Redford, Michigan, is the new home of Ford’s Advanced Manufacturing Center, focused on improving the company’s approach to building cars and trucks. The $45 million complex houses 100 experts working on integration strategies for various cutting-edge manufacturing technologies, including 3D printing, augmented reality (AR) and virtual reality (VR), robotics, and digital manufacturing.
The Advanced Manufacturing Center contains 23 3D printing machines, and Ford is working with 10 3D manufacturing companies to develop applications with a range of different materials, from nylon powder to sand to carbon. One application currently under development could save the company more than $2 million.
The soon-to-be-released Ford Shelby Mustang GT500 features two 3D-printed brake parts, while the F-150 Raptor includes a 3D-printed interior part. The company believes that as this technology becomes more economical, the use of such parts will become more and more prevalent. Assembly line workers at the Michigan Assembly Plant, where Ford builds the Ranger pickup, use five different 3D-printed tools that played a critical role in the launch of the Ranger. In fact, the company says that these tools knocked off weeks from an already tight timeline.
Ford is also banking on augmented and virtual reality to help in simulating and designing assembly lines. By donning specialized gaming equipment, engineers can configure a virtual reality production line without leaving the Center, allowing engineers to identify potentially unsafe processes and fine-tune workflows long before an assembly line is put into play.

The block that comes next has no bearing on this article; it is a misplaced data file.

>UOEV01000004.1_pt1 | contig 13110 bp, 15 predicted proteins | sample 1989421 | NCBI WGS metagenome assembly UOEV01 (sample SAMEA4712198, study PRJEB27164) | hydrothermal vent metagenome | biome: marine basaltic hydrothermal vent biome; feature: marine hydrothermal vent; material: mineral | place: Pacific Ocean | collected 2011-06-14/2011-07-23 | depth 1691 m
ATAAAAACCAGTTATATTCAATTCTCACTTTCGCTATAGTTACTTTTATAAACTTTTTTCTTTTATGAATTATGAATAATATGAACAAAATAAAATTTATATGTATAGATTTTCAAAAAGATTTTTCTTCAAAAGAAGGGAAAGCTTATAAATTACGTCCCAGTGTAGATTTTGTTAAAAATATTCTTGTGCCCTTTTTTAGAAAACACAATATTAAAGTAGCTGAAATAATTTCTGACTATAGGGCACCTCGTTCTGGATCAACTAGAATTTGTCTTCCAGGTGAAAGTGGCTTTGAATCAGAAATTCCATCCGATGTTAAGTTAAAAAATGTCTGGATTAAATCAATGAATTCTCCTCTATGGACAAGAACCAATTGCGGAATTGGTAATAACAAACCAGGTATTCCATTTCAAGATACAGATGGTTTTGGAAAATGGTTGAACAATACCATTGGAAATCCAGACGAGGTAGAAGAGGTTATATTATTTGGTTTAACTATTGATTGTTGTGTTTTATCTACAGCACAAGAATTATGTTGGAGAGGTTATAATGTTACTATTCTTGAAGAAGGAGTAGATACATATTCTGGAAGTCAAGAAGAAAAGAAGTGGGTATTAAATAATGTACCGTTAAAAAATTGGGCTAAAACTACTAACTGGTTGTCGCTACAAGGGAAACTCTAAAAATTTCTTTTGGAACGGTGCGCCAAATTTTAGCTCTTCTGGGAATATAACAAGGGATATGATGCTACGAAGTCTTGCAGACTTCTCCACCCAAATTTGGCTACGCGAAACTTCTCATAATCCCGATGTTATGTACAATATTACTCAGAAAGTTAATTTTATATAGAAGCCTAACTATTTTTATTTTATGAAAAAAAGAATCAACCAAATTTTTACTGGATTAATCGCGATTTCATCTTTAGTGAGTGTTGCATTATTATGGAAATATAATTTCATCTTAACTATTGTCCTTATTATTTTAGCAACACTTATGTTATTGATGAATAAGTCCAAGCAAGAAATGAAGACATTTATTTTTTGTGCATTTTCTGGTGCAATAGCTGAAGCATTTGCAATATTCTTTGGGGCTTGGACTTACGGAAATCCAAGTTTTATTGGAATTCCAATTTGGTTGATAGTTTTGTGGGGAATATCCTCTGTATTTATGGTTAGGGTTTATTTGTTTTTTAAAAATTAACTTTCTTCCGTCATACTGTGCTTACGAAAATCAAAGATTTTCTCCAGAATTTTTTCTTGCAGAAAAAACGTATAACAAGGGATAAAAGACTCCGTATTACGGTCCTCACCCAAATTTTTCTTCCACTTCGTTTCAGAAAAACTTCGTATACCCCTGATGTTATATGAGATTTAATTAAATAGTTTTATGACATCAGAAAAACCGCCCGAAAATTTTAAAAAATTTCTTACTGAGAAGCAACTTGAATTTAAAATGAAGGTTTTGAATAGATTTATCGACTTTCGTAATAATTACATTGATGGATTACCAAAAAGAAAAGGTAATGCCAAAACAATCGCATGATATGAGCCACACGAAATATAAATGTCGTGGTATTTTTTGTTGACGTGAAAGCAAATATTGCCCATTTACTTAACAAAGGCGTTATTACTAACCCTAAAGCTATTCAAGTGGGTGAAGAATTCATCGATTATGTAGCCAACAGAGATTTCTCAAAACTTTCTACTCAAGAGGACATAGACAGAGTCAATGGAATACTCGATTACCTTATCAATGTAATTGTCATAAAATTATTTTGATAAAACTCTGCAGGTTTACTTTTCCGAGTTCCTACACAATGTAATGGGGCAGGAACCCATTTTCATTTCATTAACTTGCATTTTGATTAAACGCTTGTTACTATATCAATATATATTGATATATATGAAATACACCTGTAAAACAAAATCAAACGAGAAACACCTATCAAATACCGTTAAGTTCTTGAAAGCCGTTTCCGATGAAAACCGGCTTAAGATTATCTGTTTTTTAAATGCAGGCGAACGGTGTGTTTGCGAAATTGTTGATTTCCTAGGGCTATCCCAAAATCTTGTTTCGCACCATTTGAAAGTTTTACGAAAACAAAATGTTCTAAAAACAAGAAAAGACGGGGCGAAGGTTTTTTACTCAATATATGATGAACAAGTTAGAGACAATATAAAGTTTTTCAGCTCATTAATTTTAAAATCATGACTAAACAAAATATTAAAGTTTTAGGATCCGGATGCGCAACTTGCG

AR and VR can also allow manufacturing teams to work collaboratively in facilities around the world, meaning employees on different continents could work in the same virtual space, at the same time.
Finally, the new facility will allow the company to optimize the use of collaborative robots. Ford has more than 100 of them in 24 plants globally. For instance, at the Livonia Transmission Plant in Michigan, a co-bot performs a job that was so ergonomically difficult for employees that they could only perform that task for one hour at a time. The co-bot was a welcome addition to the production line.
These co-bots also help the automaker reduce costs by eliminating the safety cages required by larger robots. Utilizing co-bots in the Advanced Manufacturing Center will allow Ford to identify and address potential production issues before the co-bots are actually installed in plants.
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